The certifications of their services and
1333 33® for » n h« Ceß ap P ro P ri ating »3.-
>333.33 for the payment of the four
vouchers until April were prepared hv
City Clerk Charles A. Miller to . d av
lty Commissioners W. L. Gorgas. w
jH. Lynch, it. F. Bowman and M. Har
vey Taylor, each got £208.33 cents.
Kx-l)eputy Attorney General James
A. Stranahan, who with Mrs. Strana
han, had b<>en visiting their daughter,
Mrs. Frank B. Bell, in Chicago Heights
over the holidays, has returned home.
Mrs. Stranahan will remain in the
West for a few weeks.
Another call for the "meniliers of
Select and Common Council" was
issued to-day to meet with ex-Com
moner C. Emmett Murray, at the lat
ter's office, 32 Court street, Monday
evening at 8 o'clock. The former
councilman will be sworn into office as
aldermen of the third ward on that
day and the occasion is to be duty
observed by the couneilmen who serv
ed with Mr. Murray under the old
form of city government.
I Kiev on decrees in divorce were
handed down to-day by President
Judge Kunkel, and upon payment of
the costs the decrees may be liftefl,
and the final legal kink in the matri
monial Knots will be untied. The
cases were Elizabeth vs. Charles Sny
der. Anna vs. 1. Daniel Smith, Ivath
•erine vs. W. J. Bailey, John H. vs.
Elizabeth H. Whye, Martha M. vs.
Ralph R. Smith, Anna R. vs. J. R.
Paradiso, Robert vs. Mabel Penner, j
Theodore vs. Katie Sheetz, Ella vs. |
John C. Haines, Maude E. vs. John K. :
Shank, Ivy M. vs. 1... O. Goodman.
Before noon to-day nearly $50,000
j worth of of the city paving, grading
and water bonds, which were listed
for redemption, had been cashed into
the City Treasurer's office. The bonds
represent nearly SIOO,OOO.
The first building permit of 1914
was issued to-day to the John H. Weiss
estate. No. 32 North Second street
will be remodeled for store and apart
ment purposes and the changes will
cost about $4,000.
Realty transactions in the city and
county Wednesday included the fol
lowing: Exerxes J. Kerr to Frank F.
Wallace. 930 North Second street,
$1,850; William A. Mcllhenny to War
ren M. Weiser, 1851 Regina, $3,850;
L. D. Gilbert et. al to A. H. Shaffer,
South Cameron, $1; Robert A. Shultz
to Benjamin F. McNear, Bressler,
City Sealer of Weights and Meas
ures Harry D. Reel announced to-day
that he will begin promptly to confis
cate all the "monkey scales" and "dou
ble measures," fakes frequently used
in the trades. These measures have
recently been condemned by law.
Several of the uprights on the Mul
berry street viaduct have snapped.
The cold weather, it is believed, is re
sponsible, the concrete falling to ad
here properly at the joints of the pipe
New Year Shooters
Put Bullet Through
Window on the Hill
New Year celebrators early yester
day morning shot through a parlor
window in the home of W. J. Sheib
ley, 85 North Sixteenth street. The
celebrators were "shooting" in the
new year, using revolvers in their
efforts. One of the men while passing
the house began firing shots Into the
air and in some manner fired off one
shot directly at the window.
The glass deflected the course of the
bullet and it was found yesterday
lying on the floor In the room. . The
family had retired at the time of the
shooting and knew nothing of the
broken glass until they arose yester
Motor Fire Apparatus
Here Before July 1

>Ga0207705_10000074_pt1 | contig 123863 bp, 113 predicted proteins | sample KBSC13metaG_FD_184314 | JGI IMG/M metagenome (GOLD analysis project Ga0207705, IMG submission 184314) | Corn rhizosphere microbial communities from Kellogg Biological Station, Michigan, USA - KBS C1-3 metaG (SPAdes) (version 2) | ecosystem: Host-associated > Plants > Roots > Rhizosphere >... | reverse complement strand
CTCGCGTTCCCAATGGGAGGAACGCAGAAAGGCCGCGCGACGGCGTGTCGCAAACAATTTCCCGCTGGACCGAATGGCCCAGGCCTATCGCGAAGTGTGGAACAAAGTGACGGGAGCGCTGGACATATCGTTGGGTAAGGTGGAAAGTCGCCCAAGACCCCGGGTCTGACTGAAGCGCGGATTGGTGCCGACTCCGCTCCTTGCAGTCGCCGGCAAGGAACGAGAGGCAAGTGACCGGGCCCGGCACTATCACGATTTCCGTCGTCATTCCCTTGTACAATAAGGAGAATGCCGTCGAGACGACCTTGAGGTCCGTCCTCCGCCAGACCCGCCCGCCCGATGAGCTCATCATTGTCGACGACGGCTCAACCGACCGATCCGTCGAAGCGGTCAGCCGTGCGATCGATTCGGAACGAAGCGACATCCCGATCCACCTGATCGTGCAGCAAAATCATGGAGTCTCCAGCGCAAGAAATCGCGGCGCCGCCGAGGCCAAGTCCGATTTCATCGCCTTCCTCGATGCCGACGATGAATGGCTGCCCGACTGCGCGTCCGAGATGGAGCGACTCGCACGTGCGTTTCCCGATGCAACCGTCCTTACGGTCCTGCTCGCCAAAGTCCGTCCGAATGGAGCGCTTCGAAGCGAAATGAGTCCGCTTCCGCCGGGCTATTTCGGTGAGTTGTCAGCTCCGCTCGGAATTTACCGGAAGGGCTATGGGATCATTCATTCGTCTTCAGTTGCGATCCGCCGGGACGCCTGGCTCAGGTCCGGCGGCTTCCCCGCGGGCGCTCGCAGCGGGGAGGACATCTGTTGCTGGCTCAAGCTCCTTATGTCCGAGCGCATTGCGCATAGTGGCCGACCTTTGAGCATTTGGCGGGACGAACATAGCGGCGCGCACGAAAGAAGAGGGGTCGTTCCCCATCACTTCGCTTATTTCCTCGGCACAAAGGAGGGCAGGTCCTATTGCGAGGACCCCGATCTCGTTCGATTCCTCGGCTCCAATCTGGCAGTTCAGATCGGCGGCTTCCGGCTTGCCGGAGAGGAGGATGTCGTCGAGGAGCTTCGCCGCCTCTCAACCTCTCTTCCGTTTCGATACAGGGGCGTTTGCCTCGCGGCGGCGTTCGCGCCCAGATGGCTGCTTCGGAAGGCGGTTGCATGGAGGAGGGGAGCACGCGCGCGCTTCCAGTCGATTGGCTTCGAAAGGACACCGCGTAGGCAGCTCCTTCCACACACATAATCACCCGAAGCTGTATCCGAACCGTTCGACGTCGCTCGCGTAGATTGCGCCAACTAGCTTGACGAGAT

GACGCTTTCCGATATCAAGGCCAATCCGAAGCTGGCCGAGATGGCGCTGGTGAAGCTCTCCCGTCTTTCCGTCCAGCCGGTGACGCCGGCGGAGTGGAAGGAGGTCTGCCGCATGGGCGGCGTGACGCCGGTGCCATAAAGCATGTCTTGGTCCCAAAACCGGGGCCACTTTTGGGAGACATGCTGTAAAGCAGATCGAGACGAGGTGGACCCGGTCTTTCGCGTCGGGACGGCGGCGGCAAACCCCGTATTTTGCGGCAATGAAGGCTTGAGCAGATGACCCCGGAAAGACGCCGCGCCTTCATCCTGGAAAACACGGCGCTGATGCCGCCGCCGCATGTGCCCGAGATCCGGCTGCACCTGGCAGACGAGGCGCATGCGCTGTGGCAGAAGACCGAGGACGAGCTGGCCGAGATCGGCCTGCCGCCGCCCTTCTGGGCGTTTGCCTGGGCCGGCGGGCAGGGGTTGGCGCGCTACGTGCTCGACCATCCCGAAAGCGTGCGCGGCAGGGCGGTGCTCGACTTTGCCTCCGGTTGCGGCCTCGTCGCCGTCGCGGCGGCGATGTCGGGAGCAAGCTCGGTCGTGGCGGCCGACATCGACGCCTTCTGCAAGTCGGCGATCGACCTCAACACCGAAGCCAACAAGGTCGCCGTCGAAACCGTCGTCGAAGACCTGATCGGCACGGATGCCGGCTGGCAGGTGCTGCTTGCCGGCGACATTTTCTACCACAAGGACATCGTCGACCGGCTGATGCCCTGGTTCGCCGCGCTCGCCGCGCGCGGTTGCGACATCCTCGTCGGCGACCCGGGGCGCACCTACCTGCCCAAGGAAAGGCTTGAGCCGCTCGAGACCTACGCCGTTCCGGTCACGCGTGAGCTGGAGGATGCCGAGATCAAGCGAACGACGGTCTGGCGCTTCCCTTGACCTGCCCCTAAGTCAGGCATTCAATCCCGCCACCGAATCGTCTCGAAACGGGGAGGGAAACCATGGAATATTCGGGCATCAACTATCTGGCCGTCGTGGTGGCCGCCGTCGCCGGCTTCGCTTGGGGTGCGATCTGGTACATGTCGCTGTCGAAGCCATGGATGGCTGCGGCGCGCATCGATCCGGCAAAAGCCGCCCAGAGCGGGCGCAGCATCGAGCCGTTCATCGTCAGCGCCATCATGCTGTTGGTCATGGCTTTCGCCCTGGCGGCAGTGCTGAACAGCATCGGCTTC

Motor-driven fire apparatus will he in |
service In the Harrisburg Fire Depart
ment before July 1, according to state- '
ments made by Commissioner of Public
Safety Taylor and Fire Chief Kreidler i
to-day. It is the Intention to provide
cash as soon after the bond issue will
permit, and negotiations will be oepned
for at least two combination chemical
and hose cars within the next two
Waynesboro, Pa., Jan. 2^—The girls*
basketball team of the Wavnesboro
high school defeated the girls' team
of St. Francis school, Harrisburg, yes
terday afternoon in the gymnasium of
the high school building In an excit
ing game: score. 7 to H. Miss Cor
nelia Clayton, of Waynesboro, was the
star in the game. The return game
will be played in Harrisburg next
BREAK ILL RECORDS
Aspirants For Championship Hon
ors Engage in Six
| The Now Year started oft well in
sports yesterday, especially in the box
iing line. There were fights all over the
country, and every class of ring artists
who is after championship honors
figured in yesterday's engagements.
The only battle that will figure in
future titles in the near future was
between Gunboat Smith, the Philadel
phia heavyweight and Arthur Pelkey,
ir» Canadian fighter who put the late
i ,1'! , McCarthy out of business.
■ -'tner bouts brought to the front new
! „ l f P rants , for honors, and the gen
eral result of yesterday's battles indi
cate a record year for ring contests.
Special to The Telegraph
SmHh Jan " 2—"Gunboat"
i*' • * hilailelphiii heavyweight,
i scored a. decisive victory vesterday
jvhen he knocked out Arthur Pelkey,
in tl,T U fi'n i' k,etl Ca "adian lighter, I
honi" L le, ' n : th '"ound of their "white I
hope championship battle in the IJalv
W«B " I)e, '" iur apipitheater. The sailor
i nrH. Tf favorite in the betting
at odds of 7 to 10.
in *™.! t *', S "fWfejwlveneas culminated
iunerinrill *> U l ° ,he Chin and hls
m. ~ all-round work in all but two'
oi three rounds did mud. to pave his
vay to uetory. Pelkey proved a keen'
disappointment, beinp slow and sel-l
ponent fiS,U l ° hia shiftler °P-1
LEACH CROSS WON
. Angeles, Cal., Jan. 2.—For the
sec°nd time in six months, Bud An
derson, of Med ford. Ore., yesterday
nt»«- v° C^ ed " ut b >' Leach Cross, of
New York. The end came in the
seventh round, when Anderson went
iT third time uucJel ' a show
er of blows to the jaw.
.... WOLGABT A WINNER
Milwaukee, Wis., Jan. 2.—Ad Wol
°f Cadillac, Mich., former llght-
Wt n ''hampion pugilist, defeated
Jack Redmond, of Milwaukee, in five
rounds of a ten-round boxing contest
yestarday afternoon. Referee Harry
Stout stopped the contest.
DRAW AT LANCASTER